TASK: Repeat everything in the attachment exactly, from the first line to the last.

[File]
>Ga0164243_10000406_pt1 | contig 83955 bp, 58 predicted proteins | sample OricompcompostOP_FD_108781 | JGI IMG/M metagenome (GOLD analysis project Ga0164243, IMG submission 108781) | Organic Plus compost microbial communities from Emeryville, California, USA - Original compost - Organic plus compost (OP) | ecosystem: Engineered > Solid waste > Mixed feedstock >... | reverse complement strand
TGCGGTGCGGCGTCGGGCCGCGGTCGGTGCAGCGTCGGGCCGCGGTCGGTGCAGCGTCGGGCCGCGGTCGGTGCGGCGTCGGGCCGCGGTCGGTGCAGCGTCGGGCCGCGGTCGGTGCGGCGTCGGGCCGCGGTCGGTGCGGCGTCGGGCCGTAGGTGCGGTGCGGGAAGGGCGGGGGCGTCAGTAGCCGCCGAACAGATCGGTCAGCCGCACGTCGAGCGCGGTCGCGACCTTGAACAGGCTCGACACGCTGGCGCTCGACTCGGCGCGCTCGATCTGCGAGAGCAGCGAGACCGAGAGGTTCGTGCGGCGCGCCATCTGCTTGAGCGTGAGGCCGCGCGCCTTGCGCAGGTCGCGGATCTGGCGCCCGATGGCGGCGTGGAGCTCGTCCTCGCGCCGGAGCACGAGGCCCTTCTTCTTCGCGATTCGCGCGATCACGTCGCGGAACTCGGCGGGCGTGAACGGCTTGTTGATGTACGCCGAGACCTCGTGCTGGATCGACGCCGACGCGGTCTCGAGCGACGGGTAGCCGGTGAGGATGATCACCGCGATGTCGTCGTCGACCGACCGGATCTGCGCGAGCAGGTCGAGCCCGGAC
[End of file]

>Ga0164243_10000406_pt1 | contig 83955 bp, 58 predicted proteins | sample OricompcompostOP_FD_108781 | JGI IMG/M metagenome (GOLD analysis project Ga0164243, IMG submission 108781) | Organic Plus compost microbial communities from Emeryville, California, USA - Original compost - Organic plus compost (OP) | ecosystem: Engineered > Solid waste > Mixed feedstock >... | reverse complement strand
TGCGGTGCGGCGTCGGGCCGCGGTCGGTGCAGCGTCGGGCCGCGGTCGGTGCAGCGTCGGGCCGCGGTCGGTGCGGCGTCGGGCCGCGGTCGGTGCAGCGTCGGGCCGCGGTCGGTGCGGCGTCGGGCCGCGGTCGGTGCGGCGTCGGGCCGTAGGTGCGGTGCGGGAAGGGCGGGGGCGTCAGTAGCCGCCGAACAGATCGGTCAGCCGCACGTCGAGCGCGGTCGCGACCTTGAACAGGCTCGACACGCTGGCGCTCGACTCGGCGCGCTCGATCTGCGAGAGCAGCGAGACCGAGAGGTTCGTGCGGCGCGCCATCTGCTTGAGCGTGAGGCCGCGCGCCTTGCGCAGGTCGCGGATCTGGCGCCCGATGGCGGCGTGGAGCTCGTCCTCGCGCCGGAGCACGAGGCCCTTCTTCTTCGCGATTCGCGCGATCACGTCGCGGAACTCGGCGGGCGTGAACGGCTTGTTGATGTACGCCGAGACCTCGTGCTGGATCGACGCCGACGCGGTCTCGAGCGACGGGTAGCCGGTGAGGATGATCACCGCGATGTCGTCGTCGACCGACCGGATCTGCGCGAGCAGGTCGAGCCCGGAC